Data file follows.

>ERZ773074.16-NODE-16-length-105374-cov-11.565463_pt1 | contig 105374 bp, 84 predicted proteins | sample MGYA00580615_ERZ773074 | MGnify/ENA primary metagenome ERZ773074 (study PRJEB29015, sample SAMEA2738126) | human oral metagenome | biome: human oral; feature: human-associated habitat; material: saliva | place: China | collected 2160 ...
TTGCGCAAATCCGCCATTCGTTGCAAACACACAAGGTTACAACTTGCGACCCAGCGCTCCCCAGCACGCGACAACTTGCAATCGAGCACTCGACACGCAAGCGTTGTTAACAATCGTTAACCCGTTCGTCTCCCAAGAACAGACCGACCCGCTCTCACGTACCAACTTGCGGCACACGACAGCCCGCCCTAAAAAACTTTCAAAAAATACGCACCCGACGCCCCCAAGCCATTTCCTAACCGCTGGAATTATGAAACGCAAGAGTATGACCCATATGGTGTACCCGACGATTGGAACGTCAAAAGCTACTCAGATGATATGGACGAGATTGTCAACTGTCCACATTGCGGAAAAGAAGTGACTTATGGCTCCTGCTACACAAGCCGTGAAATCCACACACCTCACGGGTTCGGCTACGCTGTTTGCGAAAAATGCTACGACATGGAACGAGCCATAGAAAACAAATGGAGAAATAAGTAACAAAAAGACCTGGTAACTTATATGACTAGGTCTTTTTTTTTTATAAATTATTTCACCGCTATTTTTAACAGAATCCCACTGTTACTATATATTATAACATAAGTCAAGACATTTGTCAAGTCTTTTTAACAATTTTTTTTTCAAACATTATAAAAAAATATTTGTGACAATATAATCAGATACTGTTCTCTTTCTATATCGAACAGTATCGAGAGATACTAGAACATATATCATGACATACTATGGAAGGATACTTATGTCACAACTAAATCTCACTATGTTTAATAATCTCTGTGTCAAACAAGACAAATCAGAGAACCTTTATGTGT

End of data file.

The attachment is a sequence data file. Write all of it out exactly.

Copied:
>ERZ773074.16-NODE-16-length-105374-cov-11.565463_pt1 | contig 105374 bp, 84 predicted proteins | sample MGYA00580615_ERZ773074 | MGnify/ENA primary metagenome ERZ773074 (study PRJEB29015, sample SAMEA2738126) | human oral metagenome | biome: human oral; feature: human-associated habitat; material: saliva | place: China | collected 2160 ...
TTGCGCAAATCCGCCATTCGTTGCAAACACACAAGGTTACAACTTGCGACCCAGCGCTCCCCAGCACGCGACAACTTGCAATCGAGCACTCGACACGCAAGCGTTGTTAACAATCGTTAACCCGTTCGTCTCCCAAGAACAGACCGACCCGCTCTCACGTACCAACTTGCGGCACACGACAGCCCGCCCTAAAAAACTTTCAAAAAATACGCACCCGACGCCCCCAAGCCATTTCCTAACCGCTGGAATTATGAAACGCAAGAGTATGACCCATATGGTGTACCCGACGATTGGAACGTCAAAAGCTACTCAGATGATATGGACGAGATTGTCAACTGTCCACATTGCGGAAAAGAAGTGACTTATGGCTCCTGCTACACAAGCCGTGAAATCCACACACCTCACGGGTTCGGCTACGCTGTTTGCGAAAAATGCTACGACATGGAACGAGCCATAGAAAACAAATGGAGAAATAAGTAACAAAAAGACCTGGTAACTTATATGACTAGGTCTTTTTTTTTTATAAATTATTTCACCGCTATTTTTAACAGAATCCCACTGTTACTATATATTATAACATAAGTCAAGACATTTGTCAAGTCTTTTTAACAATTTTTTTTTCAAACATTATAAAAAAATATTTGTGACAATATAATCAGATACTGTTCTCTTTCTATATCGAACAGTATCGAGAGATACTAGAACATATATCATGACATACTATGGAAGGATACTTATGTCACAACTAAATCTCACTATGTTTAATAATCTCTGTGTCAAACAAGACAAATCAGAGAACCTTTATGTGT